He was such an expert in effective encoding that he succeeded, not just in stopping Mr. Higgins from calling the Police, but in getting Mr. Higgins to offer ten pounds instead of the five that he wanted. . Mr. Doolittle had no bias against the rich. He accepted the difference in status between himself, a poor dustman and Mr. Higgins, a professor. He was not intimidated by Mr. Higgins’ obviously superior status. Accustomed to living by his wits, he saw before him a man, of a different status, yes, but still a man. He acknowledged that he was one of the ‘undeserving poor’ and was content with his lot.
He rationalized why he could not afford to live by middle class morals; his needs were too much. Nevertheless, he was not going to allow Mr. Higgins ‘to take advantage of his nature. ’ He appealed to what they had in common- their masculinity and their ability to reason. His tone of voice, gestures, body language and facial expression helped to ensure proper decoding of his message. In the end, he was able to impress Mr. Higgins with his natural gift of rhetoric e. g. ‘I’m willing to tell you, I’m wanting to tell you, I’m waiting to tell you. ’ After explaining why he wanted money for his daughter, Mr.
Higgins opinion of him changed from being a blackmailer to a philosophical genius. He later recommended him to lecture on morals as ‘an original moralist’. On the other hand, Mr. Higgins’ manner of speaking or way of encoding his message was so crude that he couldn’t help but get a negative response. For example, when Eliza visited his home to request lessons, he was most insulting. He referred to her as piece of baggage, deliciously low-class, horribly dirty and a draggle-tail gutter snipe. Mr. Higgins’s harsh: ‘Sit down! ’ was a great contrast to Mr. Pickering’s: ‘what’s your name, dear; would you sit down, Ms. Doolittle? ’ Mr.
Pickering succeeded in doing what Mr. Higgins could not do. He got Eliza to sit. Mr. Higgins’ speech reflected his feelings of superiority and personal bias against people who could not speak ‘proper’ English. He obviously believed that Standard English i. e. the English of Shakespeare, Milton and the Bible was the only proper form of the language. Mr. Higgins also expressed some bias against women for whom he apparently had little respect (at least as a wife). He saw Eliza as ‘Something’, not as ‘Someone’ with feelings. The intervention of Mr. Pickering’s ‘what do you want, my dear? ’, again got a positive response from Eliza.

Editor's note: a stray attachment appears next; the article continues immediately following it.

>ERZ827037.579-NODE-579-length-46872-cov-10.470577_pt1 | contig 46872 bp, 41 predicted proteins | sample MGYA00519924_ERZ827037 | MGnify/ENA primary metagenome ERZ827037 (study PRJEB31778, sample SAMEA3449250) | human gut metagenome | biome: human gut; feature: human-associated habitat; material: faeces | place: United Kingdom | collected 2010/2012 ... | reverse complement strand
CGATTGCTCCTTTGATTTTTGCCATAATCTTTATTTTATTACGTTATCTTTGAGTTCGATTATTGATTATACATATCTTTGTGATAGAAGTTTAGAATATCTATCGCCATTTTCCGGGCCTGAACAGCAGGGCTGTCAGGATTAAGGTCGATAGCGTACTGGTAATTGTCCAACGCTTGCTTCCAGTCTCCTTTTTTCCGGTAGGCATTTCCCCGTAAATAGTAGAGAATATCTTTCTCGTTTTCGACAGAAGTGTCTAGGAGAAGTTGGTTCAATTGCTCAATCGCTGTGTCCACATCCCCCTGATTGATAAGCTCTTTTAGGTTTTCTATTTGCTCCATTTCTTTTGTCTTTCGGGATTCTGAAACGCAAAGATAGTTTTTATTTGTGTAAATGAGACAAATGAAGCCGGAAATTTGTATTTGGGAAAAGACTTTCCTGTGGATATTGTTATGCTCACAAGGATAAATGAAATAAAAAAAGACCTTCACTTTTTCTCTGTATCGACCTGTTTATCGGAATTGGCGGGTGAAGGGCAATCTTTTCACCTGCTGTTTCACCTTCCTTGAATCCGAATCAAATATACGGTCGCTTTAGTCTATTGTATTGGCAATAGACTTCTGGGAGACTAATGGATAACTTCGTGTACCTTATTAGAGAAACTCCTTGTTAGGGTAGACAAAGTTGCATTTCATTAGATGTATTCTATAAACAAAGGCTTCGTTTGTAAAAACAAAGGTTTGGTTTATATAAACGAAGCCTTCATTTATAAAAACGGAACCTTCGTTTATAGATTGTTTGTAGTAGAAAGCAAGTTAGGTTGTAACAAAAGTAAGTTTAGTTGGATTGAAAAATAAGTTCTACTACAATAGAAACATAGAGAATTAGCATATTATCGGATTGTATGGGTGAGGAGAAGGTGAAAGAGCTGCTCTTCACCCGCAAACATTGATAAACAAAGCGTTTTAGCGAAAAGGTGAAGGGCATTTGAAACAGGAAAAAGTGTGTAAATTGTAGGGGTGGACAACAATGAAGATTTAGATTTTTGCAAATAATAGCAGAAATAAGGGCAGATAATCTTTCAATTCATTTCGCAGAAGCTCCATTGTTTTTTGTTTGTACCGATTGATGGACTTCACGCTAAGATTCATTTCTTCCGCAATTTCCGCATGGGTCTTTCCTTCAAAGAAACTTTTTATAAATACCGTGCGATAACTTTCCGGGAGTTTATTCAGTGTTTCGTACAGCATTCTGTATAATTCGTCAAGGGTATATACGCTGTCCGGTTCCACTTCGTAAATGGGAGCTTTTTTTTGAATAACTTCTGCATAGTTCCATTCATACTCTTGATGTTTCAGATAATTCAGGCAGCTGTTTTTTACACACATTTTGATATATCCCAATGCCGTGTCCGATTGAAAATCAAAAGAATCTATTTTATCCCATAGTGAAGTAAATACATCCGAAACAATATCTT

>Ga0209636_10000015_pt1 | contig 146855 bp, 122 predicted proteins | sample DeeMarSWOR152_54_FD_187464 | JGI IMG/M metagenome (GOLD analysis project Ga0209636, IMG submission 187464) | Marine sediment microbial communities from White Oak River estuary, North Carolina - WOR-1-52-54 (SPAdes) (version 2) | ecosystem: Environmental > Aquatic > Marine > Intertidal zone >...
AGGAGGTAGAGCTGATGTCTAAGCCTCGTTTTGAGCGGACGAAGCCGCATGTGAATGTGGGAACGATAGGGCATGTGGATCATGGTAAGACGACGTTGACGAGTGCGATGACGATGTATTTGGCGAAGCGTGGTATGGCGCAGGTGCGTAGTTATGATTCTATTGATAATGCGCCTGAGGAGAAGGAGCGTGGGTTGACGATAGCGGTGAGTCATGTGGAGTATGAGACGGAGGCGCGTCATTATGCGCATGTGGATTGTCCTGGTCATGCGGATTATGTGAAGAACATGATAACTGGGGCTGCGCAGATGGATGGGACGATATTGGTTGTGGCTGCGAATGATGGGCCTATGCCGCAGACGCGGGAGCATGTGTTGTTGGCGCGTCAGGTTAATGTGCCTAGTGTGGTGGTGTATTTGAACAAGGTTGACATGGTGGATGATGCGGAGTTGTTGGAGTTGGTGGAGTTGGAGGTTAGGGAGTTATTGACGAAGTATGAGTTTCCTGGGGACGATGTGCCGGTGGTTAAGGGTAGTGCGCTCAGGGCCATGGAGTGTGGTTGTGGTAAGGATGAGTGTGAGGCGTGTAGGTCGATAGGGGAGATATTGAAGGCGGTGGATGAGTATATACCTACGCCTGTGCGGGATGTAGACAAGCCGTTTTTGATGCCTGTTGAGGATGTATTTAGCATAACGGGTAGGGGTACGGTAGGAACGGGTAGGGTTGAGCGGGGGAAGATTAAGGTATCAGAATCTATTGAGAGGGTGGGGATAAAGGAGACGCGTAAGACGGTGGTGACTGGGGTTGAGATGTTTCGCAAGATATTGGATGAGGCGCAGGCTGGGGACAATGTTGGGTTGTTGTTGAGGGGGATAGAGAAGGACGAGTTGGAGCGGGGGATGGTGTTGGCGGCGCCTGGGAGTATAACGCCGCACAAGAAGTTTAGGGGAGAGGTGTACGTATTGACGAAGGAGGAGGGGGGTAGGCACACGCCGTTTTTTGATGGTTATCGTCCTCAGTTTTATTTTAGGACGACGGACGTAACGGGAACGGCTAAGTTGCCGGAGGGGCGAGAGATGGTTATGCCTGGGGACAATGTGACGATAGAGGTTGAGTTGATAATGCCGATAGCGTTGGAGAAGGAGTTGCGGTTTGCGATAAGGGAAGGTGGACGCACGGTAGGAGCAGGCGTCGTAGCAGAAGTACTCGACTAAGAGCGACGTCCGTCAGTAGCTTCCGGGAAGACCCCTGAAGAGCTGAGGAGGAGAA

She wanted to learn to speak more genteel, in order to work as a lady in a flower shop. Eliza’s ignorance and immaturity were also barriers to proper decoding. Mr. Higgins’ extrapolation of her offer of a shilling a lesson to 60 or 70 pounds from a millionaire, was interpreted as a request for 60 or 70 pounds. Since she knew that she could not afford to pay this huge sum, she became very upset. The use of figurative language was lost on Eliza when Mr. Higgins said that the streets would be full of dead bodies of men fighting to marry her. She thought that he was a mad man and wanted nothing to do with him. These barriers, created both by Mr.
Higgins and Eliza, blocked the communication process between them so much, that by the time he was willing to accept the ‘irresistible’ challenge, Eliza had made up her mind to leave. His blatant attempt at manipulation forced the intervention of Mrs. Pearce and Mr. Pickering. The terms of their association were clarified to the satisfaction of Mrs. Pearce and later perhaps to Eliza, who still screamed that if she did not like it, she would leave. It has been noted that the most efficient communication takes into account the social and intellectual features of both the speaker and the hearer (Simmons-Mc Donald).
Mr. Doolittle certainly did that. He clearly understood himself, his audience (Mr. Higgins) and the social context (the class structure) in which he communicated his message. This made his method of communicating very effective. He also gave recognition to the premise that all communication involves a relationship, conscious or unconscious, between the speaker and the listener. He recognized the differences between Mr. Higgins and himself but appealed to the qualities they had in common.
A relationship was established, helping to ensure the successful decoding of his message. In contrast, Mr. Higgins made no attempt to build any relationship with his audience (Eliza). He was arrogant and downright rude. He believed that people could change their class by learning to speak ‘proper’ English. His message was good, but his coding was atrocious. This was principally, because he was very impersonal and totally ignored the feelings of his audience. In my opinion, these two examples demonstrate the positive and negative use of communication codes. Word Count: 1500